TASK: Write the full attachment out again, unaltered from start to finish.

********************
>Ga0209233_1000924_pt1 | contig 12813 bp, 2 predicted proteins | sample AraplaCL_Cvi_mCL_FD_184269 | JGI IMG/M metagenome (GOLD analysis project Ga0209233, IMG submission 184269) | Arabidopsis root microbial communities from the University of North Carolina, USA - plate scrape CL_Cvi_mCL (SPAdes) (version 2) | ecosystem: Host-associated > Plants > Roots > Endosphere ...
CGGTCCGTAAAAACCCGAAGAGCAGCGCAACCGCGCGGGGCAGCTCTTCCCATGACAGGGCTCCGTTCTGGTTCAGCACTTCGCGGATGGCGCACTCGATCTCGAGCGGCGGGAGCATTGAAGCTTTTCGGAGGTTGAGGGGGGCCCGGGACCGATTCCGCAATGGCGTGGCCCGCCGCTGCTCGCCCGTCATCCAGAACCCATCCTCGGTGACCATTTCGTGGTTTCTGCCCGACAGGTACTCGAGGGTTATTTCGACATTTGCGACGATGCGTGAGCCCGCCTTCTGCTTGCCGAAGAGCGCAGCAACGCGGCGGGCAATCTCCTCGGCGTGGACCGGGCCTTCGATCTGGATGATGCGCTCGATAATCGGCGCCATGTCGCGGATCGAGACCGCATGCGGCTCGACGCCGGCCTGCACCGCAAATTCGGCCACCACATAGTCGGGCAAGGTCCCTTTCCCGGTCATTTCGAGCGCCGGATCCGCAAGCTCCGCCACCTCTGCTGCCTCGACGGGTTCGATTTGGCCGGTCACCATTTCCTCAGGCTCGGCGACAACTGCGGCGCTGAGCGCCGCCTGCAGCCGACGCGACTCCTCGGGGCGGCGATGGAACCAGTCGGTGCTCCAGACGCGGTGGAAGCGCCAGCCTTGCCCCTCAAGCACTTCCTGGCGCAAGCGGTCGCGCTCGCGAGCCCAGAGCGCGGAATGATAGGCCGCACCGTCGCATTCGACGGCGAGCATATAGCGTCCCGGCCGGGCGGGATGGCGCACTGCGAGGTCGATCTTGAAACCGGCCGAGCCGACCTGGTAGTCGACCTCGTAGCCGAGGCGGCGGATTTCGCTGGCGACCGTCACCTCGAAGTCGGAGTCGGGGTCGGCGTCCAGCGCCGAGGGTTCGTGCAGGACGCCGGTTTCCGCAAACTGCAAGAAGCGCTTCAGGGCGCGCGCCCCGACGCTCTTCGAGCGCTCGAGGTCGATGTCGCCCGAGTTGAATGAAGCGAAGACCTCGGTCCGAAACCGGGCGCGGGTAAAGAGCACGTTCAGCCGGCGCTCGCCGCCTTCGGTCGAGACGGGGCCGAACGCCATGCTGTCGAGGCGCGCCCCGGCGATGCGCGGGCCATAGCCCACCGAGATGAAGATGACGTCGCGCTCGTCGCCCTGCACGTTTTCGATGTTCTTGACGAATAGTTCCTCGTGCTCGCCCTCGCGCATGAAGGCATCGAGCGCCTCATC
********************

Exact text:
>Ga0209233_1000924_pt1 | contig 12813 bp, 2 predicted proteins | sample AraplaCL_Cvi_mCL_FD_184269 | JGI IMG/M metagenome (GOLD analysis project Ga0209233, IMG submission 184269) | Arabidopsis root microbial communities from the University of North Carolina, USA - plate scrape CL_Cvi_mCL (SPAdes) (version 2) | ecosystem: Host-associated > Plants > Roots > Endosphere ...
CGGTCCGTAAAAACCCGAAGAGCAGCGCAACCGCGCGGGGCAGCTCTTCCCATGACAGGGCTCCGTTCTGGTTCAGCACTTCGCGGATGGCGCACTCGATCTCGAGCGGCGGGAGCATTGAAGCTTTTCGGAGGTTGAGGGGGGCCCGGGACCGATTCCGCAATGGCGTGGCCCGCCGCTGCTCGCCCGTCATCCAGAACCCATCCTCGGTGACCATTTCGTGGTTTCTGCCCGACAGGTACTCGAGGGTTATTTCGACATTTGCGACGATGCGTGAGCCCGCCTTCTGCTTGCCGAAGAGCGCAGCAACGCGGCGGGCAATCTCCTCGGCGTGGACCGGGCCTTCGATCTGGATGATGCGCTCGATAATCGGCGCCATGTCGCGGATCGAGACCGCATGCGGCTCGACGCCGGCCTGCACCGCAAATTCGGCCACCACATAGTCGGGCAAGGTCCCTTTCCCGGTCATTTCGAGCGCCGGATCCGCAAGCTCCGCCACCTCTGCTGCCTCGACGGGTTCGATTTGGCCGGTCACCATTTCCTCAGGCTCGGCGACAACTGCGGCGCTGAGCGCCGCCTGCAGCCGACGCGACTCCTCGGGGCGGCGATGGAACCAGTCGGTGCTCCAGACGCGGTGGAAGCGCCAGCCTTGCCCCTCAAGCACTTCCTGGCGCAAGCGGTCGCGCTCGCGAGCCCAGAGCGCGGAATGATAGGCCGCACCGTCGCATTCGACGGCGAGCATATAGCGTCCCGGCCGGGCGGGATGGCGCACTGCGAGGTCGATCTTGAAACCGGCCGAGCCGACCTGGTAGTCGACCTCGTAGCCGAGGCGGCGGATTTCGCTGGCGACCGTCACCTCGAAGTCGGAGTCGGGGTCGGCGTCCAGCGCCGAGGGTTCGTGCAGGACGCCGGTTTCCGCAAACTGCAAGAAGCGCTTCAGGGCGCGCGCCCCGACGCTCTTCGAGCGCTCGAGGTCGATGTCGCCCGAGTTGAATGAAGCGAAGACCTCGGTCCGAAACCGGGCGCGGGTAAAGAGCACGTTCAGCCGGCGCTCGCCGCCTTCGGTCGAGACGGGGCCGAACGCCATGCTGTCGAGGCGCGCCCCGGCGATGCGCGGGCCATAGCCCACCGAGATGAAGATGACGTCGCGCTCGTCGCCCTGCACGTTTTCGATGTTCTTGACGAATAGTTCCTCGTGCTCGCCCTCGCGCATGAAGGCATCGAGCGCCTCATC